The environment plays a powerful role in the transmission of infectious diseases, including vector-borne diseases such as malaria, dengue, and human African trypanosomiasis. It is therefore of huge significance to public health strategies around the world. Two particularly important aspects are socio-ecological systems and climate change.

Growing evidence suggests that climate change will have substantial impact on already vulnerable populations. For instance, changes such as increased rainfall can affect African drylands and so increase the burden of water-related vector-borne diseases in areas already susceptible to poverty.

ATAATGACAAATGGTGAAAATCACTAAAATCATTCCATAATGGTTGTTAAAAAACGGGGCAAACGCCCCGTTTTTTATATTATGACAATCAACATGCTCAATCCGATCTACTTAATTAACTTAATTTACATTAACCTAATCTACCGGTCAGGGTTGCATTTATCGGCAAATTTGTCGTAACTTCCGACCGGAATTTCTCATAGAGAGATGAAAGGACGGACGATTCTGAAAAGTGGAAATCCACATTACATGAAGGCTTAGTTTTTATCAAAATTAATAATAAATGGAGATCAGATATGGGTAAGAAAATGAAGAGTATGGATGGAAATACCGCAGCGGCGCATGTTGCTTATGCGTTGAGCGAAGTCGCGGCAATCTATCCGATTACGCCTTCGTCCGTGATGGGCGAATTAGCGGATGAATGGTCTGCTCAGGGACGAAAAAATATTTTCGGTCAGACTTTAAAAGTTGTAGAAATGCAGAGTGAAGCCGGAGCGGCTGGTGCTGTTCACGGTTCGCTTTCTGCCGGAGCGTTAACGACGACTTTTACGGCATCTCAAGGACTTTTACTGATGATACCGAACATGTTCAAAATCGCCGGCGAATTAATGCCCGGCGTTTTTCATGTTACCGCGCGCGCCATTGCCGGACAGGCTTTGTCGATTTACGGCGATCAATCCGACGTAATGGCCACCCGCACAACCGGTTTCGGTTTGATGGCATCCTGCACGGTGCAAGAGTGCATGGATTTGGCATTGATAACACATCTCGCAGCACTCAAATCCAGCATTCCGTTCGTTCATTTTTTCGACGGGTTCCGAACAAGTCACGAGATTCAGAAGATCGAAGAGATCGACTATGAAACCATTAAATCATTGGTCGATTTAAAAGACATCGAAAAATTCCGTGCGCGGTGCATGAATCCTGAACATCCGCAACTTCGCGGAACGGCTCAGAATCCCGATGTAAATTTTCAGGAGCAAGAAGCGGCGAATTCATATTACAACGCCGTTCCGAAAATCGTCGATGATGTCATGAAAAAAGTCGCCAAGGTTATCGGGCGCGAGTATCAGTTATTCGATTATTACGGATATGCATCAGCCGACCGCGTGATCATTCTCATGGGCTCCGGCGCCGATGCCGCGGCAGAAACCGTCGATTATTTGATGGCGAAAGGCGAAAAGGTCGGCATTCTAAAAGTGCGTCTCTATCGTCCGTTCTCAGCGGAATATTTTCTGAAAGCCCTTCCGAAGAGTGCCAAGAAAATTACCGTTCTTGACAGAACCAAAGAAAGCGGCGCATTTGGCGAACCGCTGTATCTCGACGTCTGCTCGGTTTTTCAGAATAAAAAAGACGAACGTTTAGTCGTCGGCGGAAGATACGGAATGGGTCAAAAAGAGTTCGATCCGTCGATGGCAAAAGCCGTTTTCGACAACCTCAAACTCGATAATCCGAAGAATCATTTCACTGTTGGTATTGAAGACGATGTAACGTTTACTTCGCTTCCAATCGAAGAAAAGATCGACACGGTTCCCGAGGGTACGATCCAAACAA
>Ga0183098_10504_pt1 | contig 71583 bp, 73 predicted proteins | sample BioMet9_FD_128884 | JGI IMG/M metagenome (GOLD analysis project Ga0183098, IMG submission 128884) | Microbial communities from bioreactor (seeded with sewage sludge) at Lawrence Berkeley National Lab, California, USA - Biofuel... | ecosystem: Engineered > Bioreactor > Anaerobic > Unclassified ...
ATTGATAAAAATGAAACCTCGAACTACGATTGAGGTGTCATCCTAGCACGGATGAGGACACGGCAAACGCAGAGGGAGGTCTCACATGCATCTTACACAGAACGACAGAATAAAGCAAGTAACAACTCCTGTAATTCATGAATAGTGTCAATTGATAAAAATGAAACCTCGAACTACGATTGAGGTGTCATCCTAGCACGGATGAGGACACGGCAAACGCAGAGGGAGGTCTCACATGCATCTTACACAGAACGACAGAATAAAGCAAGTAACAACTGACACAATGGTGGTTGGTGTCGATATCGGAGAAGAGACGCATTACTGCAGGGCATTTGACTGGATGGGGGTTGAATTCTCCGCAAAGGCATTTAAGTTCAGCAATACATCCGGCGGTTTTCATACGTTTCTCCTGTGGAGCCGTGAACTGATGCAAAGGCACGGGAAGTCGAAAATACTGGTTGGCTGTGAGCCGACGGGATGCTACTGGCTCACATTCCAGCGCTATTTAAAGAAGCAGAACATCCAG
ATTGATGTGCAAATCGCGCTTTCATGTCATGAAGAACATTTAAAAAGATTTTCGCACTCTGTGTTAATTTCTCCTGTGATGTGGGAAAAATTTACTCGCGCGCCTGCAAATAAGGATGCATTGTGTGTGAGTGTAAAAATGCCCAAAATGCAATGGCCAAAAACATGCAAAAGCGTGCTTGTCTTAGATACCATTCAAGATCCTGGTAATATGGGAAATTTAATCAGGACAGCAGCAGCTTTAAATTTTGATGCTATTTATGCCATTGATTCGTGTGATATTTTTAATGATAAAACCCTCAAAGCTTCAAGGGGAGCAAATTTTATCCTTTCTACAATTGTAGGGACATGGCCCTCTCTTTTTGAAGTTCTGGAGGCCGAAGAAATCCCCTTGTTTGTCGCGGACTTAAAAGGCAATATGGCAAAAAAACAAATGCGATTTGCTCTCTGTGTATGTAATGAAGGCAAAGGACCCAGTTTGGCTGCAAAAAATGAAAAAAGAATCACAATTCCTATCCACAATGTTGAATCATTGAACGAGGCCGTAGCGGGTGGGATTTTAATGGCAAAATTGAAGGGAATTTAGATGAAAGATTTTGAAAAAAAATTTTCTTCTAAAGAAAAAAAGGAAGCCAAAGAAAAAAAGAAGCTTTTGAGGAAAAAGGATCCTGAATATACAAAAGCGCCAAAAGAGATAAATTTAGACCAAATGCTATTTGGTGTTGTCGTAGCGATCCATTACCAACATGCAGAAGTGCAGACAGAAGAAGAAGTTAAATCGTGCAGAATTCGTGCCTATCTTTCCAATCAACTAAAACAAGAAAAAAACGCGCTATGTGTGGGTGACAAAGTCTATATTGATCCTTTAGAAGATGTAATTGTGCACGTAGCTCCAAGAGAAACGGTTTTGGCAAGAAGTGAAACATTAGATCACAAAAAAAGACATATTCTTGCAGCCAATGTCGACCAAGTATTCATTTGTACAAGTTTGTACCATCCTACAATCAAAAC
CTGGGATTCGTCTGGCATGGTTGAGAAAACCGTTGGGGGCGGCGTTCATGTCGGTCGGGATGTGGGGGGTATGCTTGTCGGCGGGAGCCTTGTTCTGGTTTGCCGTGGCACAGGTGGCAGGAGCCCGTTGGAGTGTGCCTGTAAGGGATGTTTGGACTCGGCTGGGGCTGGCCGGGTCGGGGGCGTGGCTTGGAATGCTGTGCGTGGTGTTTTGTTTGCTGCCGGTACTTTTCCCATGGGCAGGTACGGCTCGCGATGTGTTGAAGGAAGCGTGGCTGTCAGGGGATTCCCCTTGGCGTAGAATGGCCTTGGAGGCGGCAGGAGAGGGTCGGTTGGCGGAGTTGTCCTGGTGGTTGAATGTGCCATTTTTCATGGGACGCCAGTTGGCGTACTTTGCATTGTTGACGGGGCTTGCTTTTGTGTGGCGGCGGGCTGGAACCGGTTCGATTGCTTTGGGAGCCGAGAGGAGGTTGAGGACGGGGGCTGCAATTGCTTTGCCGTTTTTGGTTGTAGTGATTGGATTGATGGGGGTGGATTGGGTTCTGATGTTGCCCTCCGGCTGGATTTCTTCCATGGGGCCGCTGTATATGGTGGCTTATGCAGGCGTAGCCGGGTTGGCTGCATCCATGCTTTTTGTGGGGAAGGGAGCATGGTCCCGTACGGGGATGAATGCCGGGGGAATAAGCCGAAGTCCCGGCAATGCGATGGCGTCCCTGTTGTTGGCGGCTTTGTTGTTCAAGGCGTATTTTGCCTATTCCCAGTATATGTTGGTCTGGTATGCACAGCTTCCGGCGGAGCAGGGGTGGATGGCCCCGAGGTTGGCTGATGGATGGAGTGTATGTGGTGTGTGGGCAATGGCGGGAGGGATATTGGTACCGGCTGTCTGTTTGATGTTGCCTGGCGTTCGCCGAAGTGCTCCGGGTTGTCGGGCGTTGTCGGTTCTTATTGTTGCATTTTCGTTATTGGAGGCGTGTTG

Research to improve our understanding of environmental drivers of infectious disease can lead to improved vector control measures and disease prevention. Research also needs to explore how policies of health, environment and development can best be aligned – since many vector control and disease prevention measures require action by sectors such as water, agriculture and sanitation – areas outside of the traditional domain of health services.

TDR related research

Most of TDR’s work that relates to the environment is carried out by TDR’s vectors, environment and society unit

Specific research projects:

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